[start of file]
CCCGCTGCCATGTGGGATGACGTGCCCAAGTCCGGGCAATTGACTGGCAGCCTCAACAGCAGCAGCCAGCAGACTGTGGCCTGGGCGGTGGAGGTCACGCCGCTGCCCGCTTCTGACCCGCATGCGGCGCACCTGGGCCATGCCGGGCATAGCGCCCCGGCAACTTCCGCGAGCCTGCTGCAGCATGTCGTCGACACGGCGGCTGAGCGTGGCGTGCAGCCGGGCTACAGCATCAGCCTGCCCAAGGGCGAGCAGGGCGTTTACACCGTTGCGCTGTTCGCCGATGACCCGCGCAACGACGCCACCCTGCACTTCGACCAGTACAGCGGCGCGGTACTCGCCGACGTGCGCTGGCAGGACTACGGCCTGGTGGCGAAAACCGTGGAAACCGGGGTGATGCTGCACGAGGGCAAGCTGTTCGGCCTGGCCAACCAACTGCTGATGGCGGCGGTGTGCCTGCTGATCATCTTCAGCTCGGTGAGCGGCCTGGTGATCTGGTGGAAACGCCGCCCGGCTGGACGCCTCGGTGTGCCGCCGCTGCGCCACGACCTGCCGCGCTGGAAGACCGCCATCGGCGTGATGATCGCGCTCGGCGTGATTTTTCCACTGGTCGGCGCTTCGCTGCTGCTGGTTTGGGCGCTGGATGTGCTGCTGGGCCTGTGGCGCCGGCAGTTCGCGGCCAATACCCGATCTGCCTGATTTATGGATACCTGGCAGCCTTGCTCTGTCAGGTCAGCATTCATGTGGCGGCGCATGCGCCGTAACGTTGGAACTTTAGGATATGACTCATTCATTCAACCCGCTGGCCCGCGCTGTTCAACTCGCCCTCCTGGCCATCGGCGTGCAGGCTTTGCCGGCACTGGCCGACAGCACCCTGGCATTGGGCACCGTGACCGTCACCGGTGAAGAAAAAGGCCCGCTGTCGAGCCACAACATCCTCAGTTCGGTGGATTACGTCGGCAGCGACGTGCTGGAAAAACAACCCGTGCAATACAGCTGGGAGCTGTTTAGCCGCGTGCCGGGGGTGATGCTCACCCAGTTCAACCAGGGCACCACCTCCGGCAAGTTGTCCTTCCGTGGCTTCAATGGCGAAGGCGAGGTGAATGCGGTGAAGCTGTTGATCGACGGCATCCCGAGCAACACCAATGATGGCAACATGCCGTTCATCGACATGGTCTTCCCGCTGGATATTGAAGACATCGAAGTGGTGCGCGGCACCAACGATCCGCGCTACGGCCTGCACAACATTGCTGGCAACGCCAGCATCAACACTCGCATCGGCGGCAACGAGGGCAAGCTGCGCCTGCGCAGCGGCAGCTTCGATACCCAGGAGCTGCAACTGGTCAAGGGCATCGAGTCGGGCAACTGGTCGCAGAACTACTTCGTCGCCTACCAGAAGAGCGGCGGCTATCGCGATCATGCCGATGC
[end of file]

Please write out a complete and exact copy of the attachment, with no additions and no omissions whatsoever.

CCCGCTGCCATGTGGGATGACGTGCCCAAGTCCGGGCAATTGACTGGCAGCCTCAACAGCAGCAGCCAGCAGACTGTGGCCTGGGCGGTGGAGGTCACGCCGCTGCCCGCTTCTGACCCGCATGCGGCGCACCTGGGCCATGCCGGGCATAGCGCCCCGGCAACTTCCGCGAGCCTGCTGCAGCATGTCGTCGACACGGCGGCTGAGCGTGGCGTGCAGCCGGGCTACAGCATCAGCCTGCCCAAGGGCGAGCAGGGCGTTTACACCGTTGCGCTGTTCGCCGATGACCCGCGCAACGACGCCACCCTGCACTTCGACCAGTACAGCGGCGCGGTACTCGCCGACGTGCGCTGGCAGGACTACGGCCTGGTGGCGAAAACCGTGGAAACCGGGGTGATGCTGCACGAGGGCAAGCTGTTCGGCCTGGCCAACCAACTGCTGATGGCGGCGGTGTGCCTGCTGATCATCTTCAGCTCGGTGAGCGGCCTGGTGATCTGGTGGAAACGCCGCCCGGCTGGACGCCTCGGTGTGCCGCCGCTGCGCCACGACCTGCCGCGCTGGAAGACCGCCATCGGCGTGATGATCGCGCTCGGCGTGATTTTTCCACTGGTCGGCGCTTCGCTGCTGCTGGTTTGGGCGCTGGATGTGCTGCTGGGCCTGTGGCGCCGGCAGTTCGCGGCCAATACCCGATCTGCCTGATTTATGGATACCTGGCAGCCTTGCTCTGTCAGGTCAGCATTCATGTGGCGGCGCATGCGCCGTAACGTTGGAACTTTAGGATATGACTCATTCATTCAACCCGCTGGCCCGCGCTGTTCAACTCGCCCTCCTGGCCATCGGCGTGCAGGCTTTGCCGGCACTGGCCGACAGCACCCTGGCATTGGGCACCGTGACCGTCACCGGTGAAGAAAAAGGCCCGCTGTCGAGCCACAACATCCTCAGTTCGGTGGATTACGTCGGCAGCGACGTGCTGGAAAAACAACCCGTGCAATACAGCTGGGAGCTGTTTAGCCGCGTGCCGGGGGTGATGCTCACCCAGTTCAACCAGGGCACCACCTCCGGCAAGTTGTCCTTCCGTGGCTTCAATGGCGAAGGCGAGGTGAATGCGGTGAAGCTGTTGATCGACGGCATCCCGAGCAACACCAATGATGGCAACATGCCGTTCATCGACATGGTCTTCCCGCTGGATATTGAAGACATCGAAGTGGTGCGCGGCACCAACGATCCGCGCTACGGCCTGCACAACATTGCTGGCAACGCCAGCATCAACACTCGCATCGGCGGCAACGAGGGCAAGCTGCGCCTGCGCAGCGGCAGCTTCGATACCCAGGAGCTGCAACTGGTCAAGGGCATCGAGTCGGGCAACTGGTCGCAGAACTACTTCGTCGCCTACCAGAAGAGCGGCGGCTATCGCGATCATGCCGATGC